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Organized Crime Tracker Partners With UCSD’s Mexico Violence Resource Project

Customs and Border Protection officers stand with shields at the border cross...

Photo by Gregory Bull / AP

Above: Customs and Border Protection officers stand with shields at the border crossing, Monday, March 1, 2021, seen from Tijuana, Mexico.

A UC San Diego initiative has partnered with the Global Initiative Against Transnational Organized Crime to support research and policy advocacy on issues surrounding violence, crime and governance in Mexico, it was announced Thursday.

The Mexico Violence Resource Project, began last fall by UCSD's Center for U.S.-Mexican Studies, has the stated goal of facilitating better analysis of the facts on the ground of our neighbor to the south.

The funding from the Global Initiative is intended to allow the research effort to establish projects with journalists and other partners in Mexico. These collaborators are intended to conduct investigations into the causes and consequences of violence in regions, which are often rarely examined and poorly understood.

A UCSD spokesman said the amount of funding wasn't available to the public at this time.

"The Mexico Violence Resource Project is a collaborative effort to connect researchers, policymakers, civil society and the media and provide clear analysis of security issues in Mexico," said Rafael Fernandez de Castro, director of the Center for U.S.-Mexican Studies, based at the School of Global Policy and Strategy. "We are very grateful for the support from the Global Initiative Against Transnational Organized Crime and the innovative partnership we have formed with the organization on its first long-term project researching crime and violence in Mexico."

The agreement represents a major step in expanding the Global Initiative's work in Latin America. Headquartered in Geneva, Switzerland, the partnership with USMEX signifies a commitment from the organization to produce original insights on the causes, consequences of, and responses to organized crime in Mexico.

"Mexico is a key country to understand the transnational dynamics of organized crime," said Mark Shaw, director of Global Initiative Against Transnational Organized Crime. "It is also a great place to learn about resilience and community responses to crime. This partnership will help us further our dialogues with the different actors engaged in countering violence and its effects on local communities."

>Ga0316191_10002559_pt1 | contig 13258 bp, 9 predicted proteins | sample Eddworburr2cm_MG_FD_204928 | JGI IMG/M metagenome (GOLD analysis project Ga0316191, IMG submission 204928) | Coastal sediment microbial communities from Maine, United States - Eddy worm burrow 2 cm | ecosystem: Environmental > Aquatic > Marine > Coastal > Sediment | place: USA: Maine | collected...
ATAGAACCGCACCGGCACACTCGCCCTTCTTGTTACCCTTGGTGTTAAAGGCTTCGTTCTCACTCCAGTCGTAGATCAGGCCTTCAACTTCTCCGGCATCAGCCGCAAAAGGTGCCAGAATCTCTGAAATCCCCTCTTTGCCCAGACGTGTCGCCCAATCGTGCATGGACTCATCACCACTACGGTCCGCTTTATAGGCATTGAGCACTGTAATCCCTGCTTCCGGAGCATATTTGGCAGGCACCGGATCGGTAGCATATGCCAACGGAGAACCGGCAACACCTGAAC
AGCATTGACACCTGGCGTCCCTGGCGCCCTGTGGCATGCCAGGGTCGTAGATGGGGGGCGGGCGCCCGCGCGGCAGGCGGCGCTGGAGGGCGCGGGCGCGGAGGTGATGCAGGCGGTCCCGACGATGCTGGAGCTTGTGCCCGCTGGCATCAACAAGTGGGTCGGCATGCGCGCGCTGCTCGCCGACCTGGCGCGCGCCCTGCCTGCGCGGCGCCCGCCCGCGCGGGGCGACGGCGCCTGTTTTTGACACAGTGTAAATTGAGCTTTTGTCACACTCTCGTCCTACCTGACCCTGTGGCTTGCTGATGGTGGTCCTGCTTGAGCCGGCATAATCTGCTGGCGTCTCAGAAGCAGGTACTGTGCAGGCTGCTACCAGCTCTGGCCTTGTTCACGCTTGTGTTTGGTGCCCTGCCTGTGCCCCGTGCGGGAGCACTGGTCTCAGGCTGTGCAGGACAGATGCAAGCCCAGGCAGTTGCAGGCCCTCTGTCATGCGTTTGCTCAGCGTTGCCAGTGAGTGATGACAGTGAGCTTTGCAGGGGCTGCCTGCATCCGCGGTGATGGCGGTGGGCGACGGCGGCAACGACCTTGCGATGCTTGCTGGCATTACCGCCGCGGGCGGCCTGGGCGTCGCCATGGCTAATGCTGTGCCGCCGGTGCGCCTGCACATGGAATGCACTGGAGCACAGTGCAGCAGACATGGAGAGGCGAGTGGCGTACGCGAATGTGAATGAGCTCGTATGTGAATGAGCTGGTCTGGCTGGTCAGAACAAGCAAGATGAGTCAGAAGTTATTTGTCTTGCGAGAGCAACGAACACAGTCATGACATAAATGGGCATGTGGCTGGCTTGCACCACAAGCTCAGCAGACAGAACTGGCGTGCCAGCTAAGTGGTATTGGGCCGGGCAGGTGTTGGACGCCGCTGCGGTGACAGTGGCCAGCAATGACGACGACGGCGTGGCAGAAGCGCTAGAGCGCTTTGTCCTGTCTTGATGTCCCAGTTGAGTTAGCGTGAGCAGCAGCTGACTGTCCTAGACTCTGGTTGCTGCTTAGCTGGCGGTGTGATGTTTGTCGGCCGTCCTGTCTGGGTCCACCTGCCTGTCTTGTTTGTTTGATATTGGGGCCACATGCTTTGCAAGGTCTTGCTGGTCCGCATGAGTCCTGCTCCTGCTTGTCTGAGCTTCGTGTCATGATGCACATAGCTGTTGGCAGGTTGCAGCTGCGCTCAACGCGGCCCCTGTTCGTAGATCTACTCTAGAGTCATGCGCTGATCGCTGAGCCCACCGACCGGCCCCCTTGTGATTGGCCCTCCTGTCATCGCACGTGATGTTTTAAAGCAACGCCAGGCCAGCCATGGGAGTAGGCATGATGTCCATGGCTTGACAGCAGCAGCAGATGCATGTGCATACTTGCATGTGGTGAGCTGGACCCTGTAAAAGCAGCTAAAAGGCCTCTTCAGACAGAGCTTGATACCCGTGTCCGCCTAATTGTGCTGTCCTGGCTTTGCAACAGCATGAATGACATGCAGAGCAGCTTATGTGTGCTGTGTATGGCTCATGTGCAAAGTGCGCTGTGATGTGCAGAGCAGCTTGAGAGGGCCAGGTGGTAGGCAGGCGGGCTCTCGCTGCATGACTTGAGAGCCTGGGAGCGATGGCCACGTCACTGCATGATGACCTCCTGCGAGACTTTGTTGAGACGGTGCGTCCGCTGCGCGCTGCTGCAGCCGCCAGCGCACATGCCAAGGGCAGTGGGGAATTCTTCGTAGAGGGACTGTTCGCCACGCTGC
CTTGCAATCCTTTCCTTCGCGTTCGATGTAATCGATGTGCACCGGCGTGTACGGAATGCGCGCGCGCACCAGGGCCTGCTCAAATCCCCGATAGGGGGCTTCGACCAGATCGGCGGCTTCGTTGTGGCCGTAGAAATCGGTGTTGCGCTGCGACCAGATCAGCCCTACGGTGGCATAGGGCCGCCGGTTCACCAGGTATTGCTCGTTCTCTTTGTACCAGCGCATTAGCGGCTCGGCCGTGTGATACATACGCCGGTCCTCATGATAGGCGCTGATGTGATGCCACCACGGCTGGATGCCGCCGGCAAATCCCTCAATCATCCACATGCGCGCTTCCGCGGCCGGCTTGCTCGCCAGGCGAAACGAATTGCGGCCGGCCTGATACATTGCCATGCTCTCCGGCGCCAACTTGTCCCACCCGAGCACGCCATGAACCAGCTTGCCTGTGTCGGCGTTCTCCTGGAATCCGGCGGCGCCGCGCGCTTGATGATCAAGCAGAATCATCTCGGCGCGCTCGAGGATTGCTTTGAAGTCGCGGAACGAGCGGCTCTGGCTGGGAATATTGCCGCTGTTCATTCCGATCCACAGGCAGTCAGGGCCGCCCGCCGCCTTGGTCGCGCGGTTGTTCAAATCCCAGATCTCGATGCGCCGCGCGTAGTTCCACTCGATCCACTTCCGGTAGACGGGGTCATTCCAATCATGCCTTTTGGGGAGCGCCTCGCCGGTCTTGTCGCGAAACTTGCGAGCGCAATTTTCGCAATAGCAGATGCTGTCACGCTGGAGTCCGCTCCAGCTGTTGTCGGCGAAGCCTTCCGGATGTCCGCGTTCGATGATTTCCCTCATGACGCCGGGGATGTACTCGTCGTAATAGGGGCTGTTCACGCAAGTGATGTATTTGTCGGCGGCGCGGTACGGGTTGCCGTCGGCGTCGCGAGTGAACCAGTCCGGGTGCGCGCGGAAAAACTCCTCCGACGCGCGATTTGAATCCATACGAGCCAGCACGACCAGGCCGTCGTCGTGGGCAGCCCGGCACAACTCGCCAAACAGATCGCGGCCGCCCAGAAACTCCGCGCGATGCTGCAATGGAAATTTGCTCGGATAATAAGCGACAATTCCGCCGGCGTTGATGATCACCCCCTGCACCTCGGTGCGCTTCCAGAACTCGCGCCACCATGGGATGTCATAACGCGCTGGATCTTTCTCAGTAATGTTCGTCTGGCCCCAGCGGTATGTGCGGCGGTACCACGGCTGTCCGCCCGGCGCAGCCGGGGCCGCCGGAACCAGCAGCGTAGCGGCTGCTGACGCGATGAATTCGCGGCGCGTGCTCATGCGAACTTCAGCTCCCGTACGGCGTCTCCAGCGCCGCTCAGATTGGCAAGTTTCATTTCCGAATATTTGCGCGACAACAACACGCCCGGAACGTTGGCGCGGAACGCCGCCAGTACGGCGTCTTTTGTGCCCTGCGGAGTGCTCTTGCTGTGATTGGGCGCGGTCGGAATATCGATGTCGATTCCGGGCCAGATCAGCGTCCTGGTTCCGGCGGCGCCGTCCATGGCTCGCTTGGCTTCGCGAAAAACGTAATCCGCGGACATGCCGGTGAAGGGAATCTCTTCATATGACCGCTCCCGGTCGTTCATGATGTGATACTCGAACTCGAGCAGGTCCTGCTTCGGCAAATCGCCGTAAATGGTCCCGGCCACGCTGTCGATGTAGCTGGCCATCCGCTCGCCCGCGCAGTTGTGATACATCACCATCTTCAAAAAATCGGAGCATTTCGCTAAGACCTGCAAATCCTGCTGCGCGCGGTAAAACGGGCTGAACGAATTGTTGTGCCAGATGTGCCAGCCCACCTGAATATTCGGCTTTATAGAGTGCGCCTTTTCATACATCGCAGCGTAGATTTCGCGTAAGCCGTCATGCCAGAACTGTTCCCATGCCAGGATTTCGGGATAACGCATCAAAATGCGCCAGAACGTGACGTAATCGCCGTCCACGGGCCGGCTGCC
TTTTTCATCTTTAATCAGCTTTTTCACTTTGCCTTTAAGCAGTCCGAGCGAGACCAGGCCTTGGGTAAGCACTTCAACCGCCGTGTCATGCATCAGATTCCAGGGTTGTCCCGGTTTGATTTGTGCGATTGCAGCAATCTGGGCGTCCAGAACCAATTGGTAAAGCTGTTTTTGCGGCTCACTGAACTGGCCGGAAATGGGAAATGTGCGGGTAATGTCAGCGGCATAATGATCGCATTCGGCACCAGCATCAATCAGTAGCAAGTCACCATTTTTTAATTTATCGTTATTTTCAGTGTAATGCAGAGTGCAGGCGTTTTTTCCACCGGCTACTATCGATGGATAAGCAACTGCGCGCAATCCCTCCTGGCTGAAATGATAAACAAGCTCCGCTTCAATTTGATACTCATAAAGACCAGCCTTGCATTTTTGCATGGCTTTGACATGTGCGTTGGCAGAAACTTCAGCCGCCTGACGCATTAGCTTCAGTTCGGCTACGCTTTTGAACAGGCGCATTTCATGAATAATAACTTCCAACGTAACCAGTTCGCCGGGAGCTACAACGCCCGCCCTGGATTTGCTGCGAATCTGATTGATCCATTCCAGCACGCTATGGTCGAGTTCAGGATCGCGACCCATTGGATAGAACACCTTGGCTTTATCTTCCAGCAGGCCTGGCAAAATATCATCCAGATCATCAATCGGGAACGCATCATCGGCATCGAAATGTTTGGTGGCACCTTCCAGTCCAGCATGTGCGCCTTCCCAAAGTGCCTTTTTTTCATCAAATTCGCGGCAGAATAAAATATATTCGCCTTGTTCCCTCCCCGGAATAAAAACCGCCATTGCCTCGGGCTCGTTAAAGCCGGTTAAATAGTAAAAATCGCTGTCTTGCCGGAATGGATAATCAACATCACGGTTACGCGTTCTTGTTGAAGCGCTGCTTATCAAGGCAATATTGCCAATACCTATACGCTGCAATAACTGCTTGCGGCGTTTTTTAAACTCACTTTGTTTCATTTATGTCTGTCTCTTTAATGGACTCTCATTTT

The Mexico Violence Resource Project is a source for statistics on crime and violence, providing information such as the number of homicides, missing persons, costs of violence, judicial records and firearm information. With the new partnership, the project will broaden its data collection and mapping efforts to generate additional analysis on trends in crime.

One of the first initiatives from the partnership will be a dossier explaining violence in Tijuana.

"Because of where we are located, we really want to leverage our collective expertise to explore what is going on here in the region," said Cecilia Farfan-Mendez, head of Security Research Programs at USMEX and co-founder of the Mexico Violence Resource Project.

With the support of Global Initiative, USMEX leaders said they will be able to strengthen collaborations with photographers, artists, and civil society activists to take a deeper look at violence in Tijuana and the larger Mexico region, beyond a narrative that almost exclusively focuses on narcotrafficking.

"This gives us the opportunity to help journalists work outside the news cycle, and work on in-depth stories that would not otherwise be developed," said Michael Lettieri, senior fellow for Human Rights at USMEX and project cofounder. "These on-the-ground relationships are at the heart of the mission of the Mexico Violence Resource Project, and a core part of the Global Initiative's strategy."

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